As set out in recital (132) of the provisional Regulation, it has been acknowledged that there was a decrease in imports from Japan and the USA during the period considered. Nevertheless, these imports have also contributed to the exerted price pressure for the product concerned on the Union market. Imports from Japan and the USA were found to be dumped and their products are clearly in direct competition with Union products and products from other exporting producers. All types of the product concerned, including the types sold by the Japanese and American exporting producers, are sold for use in the production of transformer cores and they are sold to the same relatively limited group of customers. Therefore, the Commission rejected the claims for de-cumulation.

(67)

Following final disclosure, the American exporting producer reiterated its claim for decumulation and alleged that its types of the product concerned do not compete with the products of the Union industry as they are sold on the Union market only as a result of their higher quality compared to the types of products of the Union Industry.

(68)

In addition to the arguments advanced in recital (66) above concerning the imports from the USA in general, it should be mentioned that a cumulative assessment is however performed on a country-wide basis with regard to the full scope of the product concerned rather than on a company-specific basis and taking only into consideration certain types of the product concerned. The claim was therefore rejected.

(69)

The Commission concluded that all criteria set out in Article 3(4) are met and therefore imports from the countries concerned were examined cumulatively for the purposes of the injury determination. As a result, the conclusions set out in recitals (125) to (132) of the provisional Regulation are confirmed.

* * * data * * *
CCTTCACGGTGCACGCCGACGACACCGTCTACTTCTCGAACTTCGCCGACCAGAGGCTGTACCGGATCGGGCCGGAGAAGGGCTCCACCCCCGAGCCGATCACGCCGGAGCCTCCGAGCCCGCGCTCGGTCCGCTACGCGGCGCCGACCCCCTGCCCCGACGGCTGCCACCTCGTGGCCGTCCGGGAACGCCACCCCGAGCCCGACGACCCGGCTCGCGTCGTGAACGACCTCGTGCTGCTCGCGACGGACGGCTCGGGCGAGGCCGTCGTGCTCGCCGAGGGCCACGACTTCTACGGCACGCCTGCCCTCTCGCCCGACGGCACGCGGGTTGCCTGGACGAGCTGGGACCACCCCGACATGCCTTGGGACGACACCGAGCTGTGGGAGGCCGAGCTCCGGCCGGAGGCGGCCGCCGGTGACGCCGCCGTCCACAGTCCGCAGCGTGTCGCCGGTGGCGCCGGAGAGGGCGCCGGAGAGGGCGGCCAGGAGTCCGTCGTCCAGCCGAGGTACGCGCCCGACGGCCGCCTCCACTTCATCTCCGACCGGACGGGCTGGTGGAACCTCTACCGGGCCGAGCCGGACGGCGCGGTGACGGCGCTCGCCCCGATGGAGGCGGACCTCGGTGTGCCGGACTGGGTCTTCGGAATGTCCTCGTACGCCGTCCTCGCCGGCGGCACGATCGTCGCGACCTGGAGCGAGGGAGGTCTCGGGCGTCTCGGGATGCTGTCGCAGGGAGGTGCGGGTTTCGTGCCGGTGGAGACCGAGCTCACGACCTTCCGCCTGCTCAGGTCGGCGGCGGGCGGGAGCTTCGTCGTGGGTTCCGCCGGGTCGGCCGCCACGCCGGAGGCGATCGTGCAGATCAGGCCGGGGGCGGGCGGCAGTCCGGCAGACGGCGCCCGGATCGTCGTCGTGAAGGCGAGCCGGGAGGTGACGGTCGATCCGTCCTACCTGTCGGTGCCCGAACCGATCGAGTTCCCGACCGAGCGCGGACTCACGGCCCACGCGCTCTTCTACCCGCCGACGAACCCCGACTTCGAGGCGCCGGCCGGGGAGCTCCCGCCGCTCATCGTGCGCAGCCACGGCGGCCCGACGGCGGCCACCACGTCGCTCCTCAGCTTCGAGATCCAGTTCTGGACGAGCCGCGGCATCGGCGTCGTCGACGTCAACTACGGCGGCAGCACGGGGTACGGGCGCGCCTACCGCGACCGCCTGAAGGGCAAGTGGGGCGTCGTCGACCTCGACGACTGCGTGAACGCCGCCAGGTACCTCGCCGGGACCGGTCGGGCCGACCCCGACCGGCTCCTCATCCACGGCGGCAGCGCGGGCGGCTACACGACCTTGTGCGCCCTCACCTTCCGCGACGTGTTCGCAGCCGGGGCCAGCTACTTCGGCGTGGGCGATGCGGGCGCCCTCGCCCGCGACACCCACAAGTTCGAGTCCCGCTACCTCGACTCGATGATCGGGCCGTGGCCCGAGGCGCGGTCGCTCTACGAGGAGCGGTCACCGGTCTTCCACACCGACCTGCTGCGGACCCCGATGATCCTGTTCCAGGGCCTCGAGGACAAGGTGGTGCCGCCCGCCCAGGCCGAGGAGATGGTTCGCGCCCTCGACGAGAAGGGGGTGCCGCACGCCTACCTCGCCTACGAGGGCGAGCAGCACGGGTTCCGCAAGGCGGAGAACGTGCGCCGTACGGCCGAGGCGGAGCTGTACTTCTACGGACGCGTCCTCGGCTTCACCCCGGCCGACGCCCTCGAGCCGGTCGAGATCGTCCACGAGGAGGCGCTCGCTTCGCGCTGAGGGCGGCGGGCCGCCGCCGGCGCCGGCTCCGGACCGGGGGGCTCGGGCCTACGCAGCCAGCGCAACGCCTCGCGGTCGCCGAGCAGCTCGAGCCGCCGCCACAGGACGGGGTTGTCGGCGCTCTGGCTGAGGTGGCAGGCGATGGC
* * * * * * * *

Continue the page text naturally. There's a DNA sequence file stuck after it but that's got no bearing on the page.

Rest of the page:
3.2.   Volume and market share of the imports from the countries concerned

(70)

In the absence of any other comments, the conclusions set out in recitals (133) to (136) of the provisional Regulation are confirmed.

3.3.   Prices of the imports from the countries concerned and price undercutting

(71)

In view of the absence of any comments, the conclusions set out in recitals (137) to (148) of the provisional Regulation are confirmed.

4.   Economic situation of the Union industry

4.1.   General remarks

(72)

A Korean exporting producer claimed that the main injury indicators are distorted since they do not sufficiently take into account the evolving product mix, which leads to the thinning of the product concerned and the like product during the period considered. This exporting producer argued that, to have a fair and true picture, data should be requested from the Union industry providing the production in length, either in actual terms or at least by constructing the lengths manufactured based on the product mix.

(73)

The Commission considered that the exporting producer did not provide data showing that a length-based approach would have changed any of the injury factors. Furthermore, tonnage is the standard quantity measurement which is used for the product concerned and the like product in connection to its production, procurement and sales. Eurostat data on the product concerned and the like product are also expressed in tonnage. Therefore, the analysis of the tonnages was considered an accurate method and the argument of this interested party is rejected.